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How Integrative Medicine May Affect Yoga Teaching and Business

A new Institute of Medicine report that has set guidelines for complementary and alternative medicine may change the way you teach and talk about yoga. Here's what you need to know about its implications.

By Michael H. Cohen, JD, MBA

Ideally, the integration of complementary and alternative medicine with traditional conventional medical practices should encourage CAM providers to learn more about the medical understanding of their healing modalities without "medicalizing" all CAM therapies. The IOM report expresses the concern that integration not be "cooptation" by conventional medicine. Rather, integration suggests a partnership in which the features of different healing modalities will influence one another.

In fact, one of the report's chapters, titled, "An Ethical Framework for CAM Research, Practice, and Policy," emphasizes "medical pluralism" as a core value in moving toward clinical, research, and legislative and policy agendas. Medical pluralism means "acknowledgement of multiple valid modes of healing," including non-medical ways of conceptualizing the whole person and promoting healing.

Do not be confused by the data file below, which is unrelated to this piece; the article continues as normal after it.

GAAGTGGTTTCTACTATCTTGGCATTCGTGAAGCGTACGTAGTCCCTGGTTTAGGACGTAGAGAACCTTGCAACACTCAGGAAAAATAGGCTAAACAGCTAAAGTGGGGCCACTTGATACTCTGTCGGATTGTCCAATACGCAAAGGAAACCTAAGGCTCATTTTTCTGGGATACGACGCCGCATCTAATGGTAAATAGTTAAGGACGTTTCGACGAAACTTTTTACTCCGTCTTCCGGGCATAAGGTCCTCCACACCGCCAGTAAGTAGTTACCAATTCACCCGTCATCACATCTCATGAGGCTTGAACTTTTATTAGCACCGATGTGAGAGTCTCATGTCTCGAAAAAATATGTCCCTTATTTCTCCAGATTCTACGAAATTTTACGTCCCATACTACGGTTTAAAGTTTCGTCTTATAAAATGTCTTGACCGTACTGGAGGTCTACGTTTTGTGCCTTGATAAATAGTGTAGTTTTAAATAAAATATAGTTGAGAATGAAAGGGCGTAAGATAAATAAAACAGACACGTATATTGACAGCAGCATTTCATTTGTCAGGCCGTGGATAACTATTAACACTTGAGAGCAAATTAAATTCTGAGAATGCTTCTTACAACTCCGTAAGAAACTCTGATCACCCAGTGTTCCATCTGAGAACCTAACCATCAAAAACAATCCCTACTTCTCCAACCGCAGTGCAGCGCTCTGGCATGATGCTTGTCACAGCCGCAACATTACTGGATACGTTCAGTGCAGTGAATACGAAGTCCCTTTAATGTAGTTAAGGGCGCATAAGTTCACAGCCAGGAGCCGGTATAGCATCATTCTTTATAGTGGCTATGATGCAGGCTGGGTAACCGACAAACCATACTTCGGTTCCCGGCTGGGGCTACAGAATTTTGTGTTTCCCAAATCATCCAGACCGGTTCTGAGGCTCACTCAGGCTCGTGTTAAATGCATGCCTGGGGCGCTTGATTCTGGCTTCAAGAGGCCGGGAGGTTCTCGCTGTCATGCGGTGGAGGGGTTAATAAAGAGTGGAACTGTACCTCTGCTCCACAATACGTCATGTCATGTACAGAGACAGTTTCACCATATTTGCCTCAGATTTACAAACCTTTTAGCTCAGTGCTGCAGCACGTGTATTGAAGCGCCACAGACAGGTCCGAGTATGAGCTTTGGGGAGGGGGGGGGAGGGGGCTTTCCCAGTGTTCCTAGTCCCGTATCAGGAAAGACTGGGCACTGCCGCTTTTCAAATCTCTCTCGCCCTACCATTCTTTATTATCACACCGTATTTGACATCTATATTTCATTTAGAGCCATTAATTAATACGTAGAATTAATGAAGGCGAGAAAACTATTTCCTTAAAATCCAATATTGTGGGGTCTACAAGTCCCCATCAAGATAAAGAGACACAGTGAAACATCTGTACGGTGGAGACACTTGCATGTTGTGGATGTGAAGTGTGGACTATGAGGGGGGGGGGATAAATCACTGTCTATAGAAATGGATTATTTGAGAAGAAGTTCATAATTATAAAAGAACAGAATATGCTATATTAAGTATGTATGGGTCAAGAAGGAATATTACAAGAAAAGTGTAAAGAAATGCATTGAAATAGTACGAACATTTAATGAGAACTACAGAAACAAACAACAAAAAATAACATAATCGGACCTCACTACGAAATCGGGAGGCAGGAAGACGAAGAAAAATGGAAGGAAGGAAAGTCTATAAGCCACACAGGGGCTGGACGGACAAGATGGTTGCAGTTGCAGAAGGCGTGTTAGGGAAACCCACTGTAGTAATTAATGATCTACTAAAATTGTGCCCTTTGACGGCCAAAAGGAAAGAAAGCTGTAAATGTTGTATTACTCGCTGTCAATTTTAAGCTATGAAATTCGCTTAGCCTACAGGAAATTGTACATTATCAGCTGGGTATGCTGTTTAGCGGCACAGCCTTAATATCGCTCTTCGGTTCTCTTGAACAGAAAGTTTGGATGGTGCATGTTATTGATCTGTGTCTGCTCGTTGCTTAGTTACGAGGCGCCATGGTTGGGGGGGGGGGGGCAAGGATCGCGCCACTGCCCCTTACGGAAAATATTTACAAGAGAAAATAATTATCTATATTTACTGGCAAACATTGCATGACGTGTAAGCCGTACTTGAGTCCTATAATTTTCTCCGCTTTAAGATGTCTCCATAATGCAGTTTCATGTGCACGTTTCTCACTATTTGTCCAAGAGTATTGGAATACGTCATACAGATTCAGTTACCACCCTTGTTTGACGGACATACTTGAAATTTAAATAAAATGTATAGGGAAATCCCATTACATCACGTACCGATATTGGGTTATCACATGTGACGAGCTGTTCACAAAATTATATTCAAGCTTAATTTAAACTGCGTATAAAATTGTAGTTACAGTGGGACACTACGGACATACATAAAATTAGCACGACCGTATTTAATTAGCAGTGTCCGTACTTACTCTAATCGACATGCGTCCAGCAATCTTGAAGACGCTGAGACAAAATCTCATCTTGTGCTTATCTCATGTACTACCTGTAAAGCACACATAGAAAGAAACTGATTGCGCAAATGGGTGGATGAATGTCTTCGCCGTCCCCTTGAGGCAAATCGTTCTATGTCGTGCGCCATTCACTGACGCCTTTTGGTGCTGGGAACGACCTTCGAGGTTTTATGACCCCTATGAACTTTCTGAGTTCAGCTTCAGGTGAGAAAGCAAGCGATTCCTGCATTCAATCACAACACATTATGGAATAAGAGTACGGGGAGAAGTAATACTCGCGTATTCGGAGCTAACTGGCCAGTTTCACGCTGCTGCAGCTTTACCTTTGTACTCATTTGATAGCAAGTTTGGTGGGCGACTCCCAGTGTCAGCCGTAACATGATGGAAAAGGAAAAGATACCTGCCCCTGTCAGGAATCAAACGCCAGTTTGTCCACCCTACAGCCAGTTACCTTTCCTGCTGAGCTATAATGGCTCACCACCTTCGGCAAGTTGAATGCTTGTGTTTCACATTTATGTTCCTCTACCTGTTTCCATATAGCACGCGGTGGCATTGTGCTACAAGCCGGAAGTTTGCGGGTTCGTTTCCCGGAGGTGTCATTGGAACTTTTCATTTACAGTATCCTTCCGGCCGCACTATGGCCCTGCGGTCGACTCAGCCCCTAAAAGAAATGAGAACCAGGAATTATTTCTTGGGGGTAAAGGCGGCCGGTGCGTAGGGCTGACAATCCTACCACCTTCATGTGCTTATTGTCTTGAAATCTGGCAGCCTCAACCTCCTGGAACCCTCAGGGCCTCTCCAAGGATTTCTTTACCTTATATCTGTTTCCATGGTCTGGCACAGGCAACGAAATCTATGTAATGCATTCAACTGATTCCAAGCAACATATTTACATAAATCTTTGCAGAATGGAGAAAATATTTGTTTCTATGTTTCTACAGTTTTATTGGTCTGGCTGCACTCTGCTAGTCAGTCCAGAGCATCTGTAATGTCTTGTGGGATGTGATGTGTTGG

The value of medical pluralism requires considering the "vast array of perspectives that constitute the national (and even international) heritage of healing traditions" on the planet. Such language directs health care professionals and organizations to move "beyond any medicocentric claims" to "exhaustively account for the human experiences of health and healing."

Thus, the stated ideal for this new world of integrative medicine should be broad enough to include the full range of yoga philosophy, practice, and experience, integrating the subtle wisdom of yoga with specific knowledge from the scientific domains. In the meanwhile, yoga teachers and studios, like their counterparts in health care organizations and educational institutions, will likely benefit from exploring some of the conceptual frontiers of this new map for integration.

Michael H. Cohen, JD teaches at Harvard Medical School and publishes the Complementary and Alternative Medicine Law Blog (

The materials in this website/e-newsletter have been prepared by Michael H. Cohen, JD and Yoga Journal for informational purposes only and are not legal opinion or advice. Online readers should not act upon this information without seeking professional legal counsel.

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